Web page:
Your child’s first occupational therapy appointment is on the schedule. Everything’s all set, but you may be a little nervous – a little voice inside your head wonders how therapy is going to work for your small child who may not “get” why therapy is important. What should you bring? How long will it last? Will my child cooperate with the therapist?
Your child’s first occupational therapy appointment will be an evaluation.
The evaluation will usually include a standardized test, observation through play, medical history information, and/or a parent report. Before your child’s evaluation, you will be given a series of documents to complete, but it’s also a good idea to create a list of your concerns or questions you have and bring it with you. In the moment, it’s easy to forget what you intended to ask!
At least one parent needs to be in the room with your child and the therapist during the first occupational therapy appointment, and while we believe that all family members can play a role in helping children develop, it’s important that siblings aren’t present during the evaluation. The first occupational therapy appointment can take up to two hours, but if yours doesn’t, consider yourself lucky! It takes time for some children to “warm up” to the therapist.
What Happens During the First Occupational Therapy Appointment
The first step in your child’s occupational therapy appointment will be a discussion of your concerns and your child’s history. This is a time to share information about your child’s motor skills and sensory processing. You can expect questions about your child’s eating habits, hygiene routines (bath, brushing teeth, transitioning to sleep, dressing), emotional regulation, and their likes/dislikes for activities involving movement and touch.
The therapist will also ask questions about motor development including gross and fine motor tasks (walking, coloring, cutting, writing) and coordination in completing tasks. Feel free to bring examples of your child’s handwriting or drawing skills. The therapist may also ask you to bring various foods (crunchy, chewy, smooth) so your child can be observed eating different textures. Please dress your child in comfortable clothing so they can move and jump around easily.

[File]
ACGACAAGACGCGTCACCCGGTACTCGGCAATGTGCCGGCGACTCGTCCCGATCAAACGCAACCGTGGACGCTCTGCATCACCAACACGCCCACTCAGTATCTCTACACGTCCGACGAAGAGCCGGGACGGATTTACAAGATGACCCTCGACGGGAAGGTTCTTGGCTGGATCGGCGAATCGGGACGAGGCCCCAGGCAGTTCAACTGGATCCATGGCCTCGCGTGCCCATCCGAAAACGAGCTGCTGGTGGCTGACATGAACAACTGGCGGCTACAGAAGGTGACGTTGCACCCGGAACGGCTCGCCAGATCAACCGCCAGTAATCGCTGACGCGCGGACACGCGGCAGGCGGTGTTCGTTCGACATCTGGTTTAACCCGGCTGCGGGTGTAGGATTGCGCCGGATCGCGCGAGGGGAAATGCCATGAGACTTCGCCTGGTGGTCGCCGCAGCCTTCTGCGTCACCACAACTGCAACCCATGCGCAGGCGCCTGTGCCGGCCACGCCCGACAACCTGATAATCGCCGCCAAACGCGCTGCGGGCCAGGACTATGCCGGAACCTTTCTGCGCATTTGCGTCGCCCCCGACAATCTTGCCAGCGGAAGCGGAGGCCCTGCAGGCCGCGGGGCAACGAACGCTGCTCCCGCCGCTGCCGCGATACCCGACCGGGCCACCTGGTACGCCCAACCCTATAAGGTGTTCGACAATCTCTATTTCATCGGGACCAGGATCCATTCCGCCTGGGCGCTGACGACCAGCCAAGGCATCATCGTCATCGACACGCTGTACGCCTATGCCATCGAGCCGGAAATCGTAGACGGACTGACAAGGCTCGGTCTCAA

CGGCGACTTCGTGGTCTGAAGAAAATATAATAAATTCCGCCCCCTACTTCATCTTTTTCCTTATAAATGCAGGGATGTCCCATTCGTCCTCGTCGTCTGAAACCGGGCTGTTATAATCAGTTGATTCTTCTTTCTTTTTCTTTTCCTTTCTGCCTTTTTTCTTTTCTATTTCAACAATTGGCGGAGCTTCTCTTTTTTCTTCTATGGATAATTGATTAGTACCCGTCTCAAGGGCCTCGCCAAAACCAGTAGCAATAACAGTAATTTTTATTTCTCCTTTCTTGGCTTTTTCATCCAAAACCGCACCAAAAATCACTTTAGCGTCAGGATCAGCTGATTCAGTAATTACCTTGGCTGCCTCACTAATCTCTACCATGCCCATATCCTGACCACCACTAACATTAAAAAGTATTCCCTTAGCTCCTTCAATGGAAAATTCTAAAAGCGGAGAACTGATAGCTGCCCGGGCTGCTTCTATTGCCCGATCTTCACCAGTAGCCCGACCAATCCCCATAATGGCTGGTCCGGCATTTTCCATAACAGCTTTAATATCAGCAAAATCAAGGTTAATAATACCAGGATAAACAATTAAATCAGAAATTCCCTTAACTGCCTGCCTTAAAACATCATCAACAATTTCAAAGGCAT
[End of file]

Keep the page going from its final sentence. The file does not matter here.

Next, we may ask you to complete some forms that will give us detailed information regarding your child’s sensory preferences. These forms may look a little overwhelming but provide us with valuable information regarding your child’s sensory preferences (touch, movement, oral motor, endurance, emotional regulation, behavior). You can complete these forms while we work with your child, but it’s usually easier to focus if you do it at home, prior to the appointment. Remember, any and all information is appreciated no matter how irrelevant you think it may be. This information will help us learn about your child and may lead to further questions to help us dig deeper into their sensory processing.
While you are busy giving us detailed information, the therapist will be working with your child. Our time at this first occupational therapy appointment may begin in the large gym where the therapist will observe what equipment your child seeks out (and also avoids) and whether your child tolerates input provided by the therapist as well as on their own. The therapist will observe your child’s balance, coordination, ability to plan and organize their movement, and their ability to accept direction.
The evaluation will also include the use of specific assessments designed to evaluate your child’s fine motor skills, eye-hand coordination, strength, integration of reflexes, visual motor and visual perceptual skills. The evaluation will allow us to determine your child’s strengths and weaknesses.
Finally, the therapist will discuss goals with you and determine a treatment plan that will help your child. The therapist will incorporate information from the evaluation at this first occupational therapy appointment along with your goals to develop a plan that will “gently” challenge your child. Our goal is to help your child be a “kid” and to make this journey through childhood a little easier.
Unsure if your child needs occupational therapy?
Developed over two decades of treating children, Kid’s Creek Therapy offers a FREE online GAP Assessment for parents with concerns. By answering a series of simple questions, you’ll instantly receive a score that will help you understand if your child may have an issue needing closer evaluation. Click here for the free GAP Assessment or book a free consultation with one of our therapists.